13 Shocking But Smart Things Frugal People Do

When I worked at a big-city newspaper, I needed to confer with the photo department. A holiday potluck had taken place, and the shooters invited me to help myself to whatever was left. Zeroing in on a mostly eaten ham, I asked if anyone had claimed the bone.

“Go ahead and take it,” someone said. “Do you have a dog?”

“No, I have a pound of pinto beans and an onion.”

The reaction? Mostly puzzlement, and a couple of nervous smiles. But I made a nice pot of beans that weekend.

Grocery shopping at the office potluck is just one of the things that frugal people do. No, I don’t mean bringing enough Tupperware to carry home a week’s worth of meals. But at the end of the party, something has to be done with the leftovers, right? frugal living 2018 frugal living ideas best frugal living tips frugal living meaning

So here’s how you do it: Offer to help “clean up” after the potluck, and mention that since you hate waste, you’d like to take some of the unclaimed food home. That frees up others to take some as well — but if nobody steps up, it’s all yours. frugal living 2018 frugal living ideas best frugal living tips frugal living meaning

We are from Planet Moneywise and we have much to teach you. Here are some other frugal hacks that make sense to us but tend to confuse or even frighten other folks. frugal living 2018 frugal living ideas best frugal living tips frugal living meaning

13 Shocking Things Frugal People Do To Save Money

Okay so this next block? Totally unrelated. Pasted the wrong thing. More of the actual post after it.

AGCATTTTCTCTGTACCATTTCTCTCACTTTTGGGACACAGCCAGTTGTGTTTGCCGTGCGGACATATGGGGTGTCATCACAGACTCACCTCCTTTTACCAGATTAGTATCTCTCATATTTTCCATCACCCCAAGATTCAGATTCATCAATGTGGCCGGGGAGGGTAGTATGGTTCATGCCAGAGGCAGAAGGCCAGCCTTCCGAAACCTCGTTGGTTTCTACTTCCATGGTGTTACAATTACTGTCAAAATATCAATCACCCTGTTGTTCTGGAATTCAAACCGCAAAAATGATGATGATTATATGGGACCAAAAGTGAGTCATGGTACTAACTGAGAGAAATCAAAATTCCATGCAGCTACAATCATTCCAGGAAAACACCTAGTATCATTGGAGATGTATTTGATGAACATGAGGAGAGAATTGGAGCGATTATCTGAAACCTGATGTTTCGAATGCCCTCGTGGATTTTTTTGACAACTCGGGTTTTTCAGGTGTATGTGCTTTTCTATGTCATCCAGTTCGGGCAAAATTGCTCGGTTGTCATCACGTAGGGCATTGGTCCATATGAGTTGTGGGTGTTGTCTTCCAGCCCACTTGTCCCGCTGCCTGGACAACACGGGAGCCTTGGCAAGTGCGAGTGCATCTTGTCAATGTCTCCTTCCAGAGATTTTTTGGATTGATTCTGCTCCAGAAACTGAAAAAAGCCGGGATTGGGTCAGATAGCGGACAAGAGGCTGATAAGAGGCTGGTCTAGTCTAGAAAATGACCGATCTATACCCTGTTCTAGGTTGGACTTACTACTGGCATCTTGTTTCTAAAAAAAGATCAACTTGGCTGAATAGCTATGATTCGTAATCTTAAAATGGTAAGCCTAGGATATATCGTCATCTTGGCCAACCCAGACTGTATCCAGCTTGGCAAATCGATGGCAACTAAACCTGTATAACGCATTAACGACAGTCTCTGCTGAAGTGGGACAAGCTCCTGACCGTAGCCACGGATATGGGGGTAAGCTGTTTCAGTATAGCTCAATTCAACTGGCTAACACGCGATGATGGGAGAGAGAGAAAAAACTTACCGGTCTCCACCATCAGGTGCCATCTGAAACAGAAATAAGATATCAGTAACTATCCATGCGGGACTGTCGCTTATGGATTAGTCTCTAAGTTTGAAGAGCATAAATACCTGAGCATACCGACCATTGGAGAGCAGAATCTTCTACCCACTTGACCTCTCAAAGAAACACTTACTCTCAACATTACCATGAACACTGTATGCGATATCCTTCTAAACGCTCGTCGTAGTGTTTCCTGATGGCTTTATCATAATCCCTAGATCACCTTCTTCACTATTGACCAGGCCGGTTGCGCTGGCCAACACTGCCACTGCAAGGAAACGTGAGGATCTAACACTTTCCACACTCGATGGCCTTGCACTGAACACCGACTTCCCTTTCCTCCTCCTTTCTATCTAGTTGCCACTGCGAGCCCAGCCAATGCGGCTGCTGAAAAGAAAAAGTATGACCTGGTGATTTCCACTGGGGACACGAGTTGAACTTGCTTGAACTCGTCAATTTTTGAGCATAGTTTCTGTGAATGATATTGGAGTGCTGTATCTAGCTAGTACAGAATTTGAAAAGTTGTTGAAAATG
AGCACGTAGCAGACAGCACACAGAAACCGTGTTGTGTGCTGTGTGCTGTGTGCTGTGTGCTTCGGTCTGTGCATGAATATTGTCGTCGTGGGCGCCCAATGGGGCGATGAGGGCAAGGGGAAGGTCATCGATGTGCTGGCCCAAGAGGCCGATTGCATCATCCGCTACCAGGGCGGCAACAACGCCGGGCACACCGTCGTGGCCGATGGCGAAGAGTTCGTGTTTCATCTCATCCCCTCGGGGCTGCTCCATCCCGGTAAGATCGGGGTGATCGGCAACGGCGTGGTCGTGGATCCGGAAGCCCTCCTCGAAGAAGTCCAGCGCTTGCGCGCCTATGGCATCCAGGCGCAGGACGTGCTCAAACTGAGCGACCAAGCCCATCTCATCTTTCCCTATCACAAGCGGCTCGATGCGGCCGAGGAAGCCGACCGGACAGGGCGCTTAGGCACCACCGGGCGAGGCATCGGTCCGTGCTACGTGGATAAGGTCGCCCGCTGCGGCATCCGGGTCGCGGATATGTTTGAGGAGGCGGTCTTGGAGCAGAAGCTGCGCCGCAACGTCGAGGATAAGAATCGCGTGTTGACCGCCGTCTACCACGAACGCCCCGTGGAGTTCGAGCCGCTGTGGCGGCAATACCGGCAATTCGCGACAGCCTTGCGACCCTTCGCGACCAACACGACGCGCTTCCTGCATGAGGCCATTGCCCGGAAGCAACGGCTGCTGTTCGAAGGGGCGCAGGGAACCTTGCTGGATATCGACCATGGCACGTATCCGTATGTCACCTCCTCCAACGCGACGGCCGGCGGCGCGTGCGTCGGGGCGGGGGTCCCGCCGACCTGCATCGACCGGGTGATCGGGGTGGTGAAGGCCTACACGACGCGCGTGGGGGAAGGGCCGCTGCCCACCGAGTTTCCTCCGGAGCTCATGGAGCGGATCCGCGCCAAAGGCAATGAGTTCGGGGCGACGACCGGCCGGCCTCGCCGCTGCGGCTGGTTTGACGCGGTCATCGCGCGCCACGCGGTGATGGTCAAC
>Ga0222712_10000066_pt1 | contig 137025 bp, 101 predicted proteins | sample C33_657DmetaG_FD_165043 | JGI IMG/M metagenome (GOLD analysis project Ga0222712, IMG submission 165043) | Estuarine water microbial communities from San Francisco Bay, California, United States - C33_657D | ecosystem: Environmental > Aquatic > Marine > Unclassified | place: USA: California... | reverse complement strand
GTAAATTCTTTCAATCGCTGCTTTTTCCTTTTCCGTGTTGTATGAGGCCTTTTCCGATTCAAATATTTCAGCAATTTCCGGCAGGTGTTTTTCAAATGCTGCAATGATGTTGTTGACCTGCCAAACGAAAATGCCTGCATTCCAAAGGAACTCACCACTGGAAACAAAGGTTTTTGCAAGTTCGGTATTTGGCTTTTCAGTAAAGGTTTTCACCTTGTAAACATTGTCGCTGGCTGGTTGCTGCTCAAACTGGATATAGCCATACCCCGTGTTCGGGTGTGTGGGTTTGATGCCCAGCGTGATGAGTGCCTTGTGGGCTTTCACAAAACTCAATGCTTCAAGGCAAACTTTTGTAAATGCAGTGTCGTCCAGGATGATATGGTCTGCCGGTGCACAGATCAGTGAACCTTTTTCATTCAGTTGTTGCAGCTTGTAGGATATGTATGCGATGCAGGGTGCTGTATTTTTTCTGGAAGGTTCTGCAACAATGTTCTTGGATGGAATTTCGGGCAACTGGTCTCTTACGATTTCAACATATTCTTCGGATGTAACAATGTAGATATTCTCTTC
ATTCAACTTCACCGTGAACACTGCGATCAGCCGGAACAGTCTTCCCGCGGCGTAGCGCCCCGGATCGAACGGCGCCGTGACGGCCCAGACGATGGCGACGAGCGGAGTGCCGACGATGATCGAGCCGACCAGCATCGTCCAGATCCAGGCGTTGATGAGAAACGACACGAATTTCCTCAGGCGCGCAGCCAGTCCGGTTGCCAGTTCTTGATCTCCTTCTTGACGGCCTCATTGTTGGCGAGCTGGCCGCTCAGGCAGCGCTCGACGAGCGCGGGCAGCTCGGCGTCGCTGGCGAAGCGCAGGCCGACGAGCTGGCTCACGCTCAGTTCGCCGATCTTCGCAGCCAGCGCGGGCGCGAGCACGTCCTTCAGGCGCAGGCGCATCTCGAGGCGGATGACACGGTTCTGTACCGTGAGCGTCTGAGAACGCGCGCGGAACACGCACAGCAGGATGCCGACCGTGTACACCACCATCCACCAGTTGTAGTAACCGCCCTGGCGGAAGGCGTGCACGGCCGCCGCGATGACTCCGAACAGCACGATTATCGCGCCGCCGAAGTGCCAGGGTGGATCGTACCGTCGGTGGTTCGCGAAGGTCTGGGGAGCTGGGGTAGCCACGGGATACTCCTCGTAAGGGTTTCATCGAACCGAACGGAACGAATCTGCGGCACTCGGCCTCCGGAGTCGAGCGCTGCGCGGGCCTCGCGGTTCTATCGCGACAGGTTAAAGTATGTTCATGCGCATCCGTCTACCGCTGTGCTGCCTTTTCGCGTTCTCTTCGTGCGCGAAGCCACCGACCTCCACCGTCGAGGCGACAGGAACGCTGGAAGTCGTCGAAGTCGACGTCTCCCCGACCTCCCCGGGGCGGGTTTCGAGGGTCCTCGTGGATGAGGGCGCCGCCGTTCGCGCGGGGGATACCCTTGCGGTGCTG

1. Check the free box at the yard sale.

Sure, that’s where Happy Meal toys go to die. But I’ve also found a cast-iron skillet, spoon rest, wooden coat rack, small saucepan, apron, biscuit cutter and food storage containers.

2. Believe that “manager’s specials” really ARE special.

We’re talking day-old bread, close-dated dairy, “scratch and dent” dry goods, produce that’s a little past its prime and what my partner inelegantly calls “used meat” (eeewww). Just use it right away or freeze it, and save a lot (think: pudding mix for 9 cents a box, a gallon of milk for 99 cents, 25 cents for a pound of pasta in a box with a slightly crushed corner). Frugalists just don’t see the downside of paying 50 percent less for pork chops.

3. Ignore the weather.

I live in Anchorage, AK, but the thermostat hardly ever goes above 62 degrees — and I work at home. Why pay for heat when I can make my own warmth by wearing layers?

If I lived in a hot climate, I’d use air conditioning — selectively. I’d set the thermostat high and run fans to keep the semi-cool air moving. I’d also want a whole-house fan to run at night once the temperature dropped outside. frugal living 2018 frugal living ideas best frugal living tips frugal living meaning

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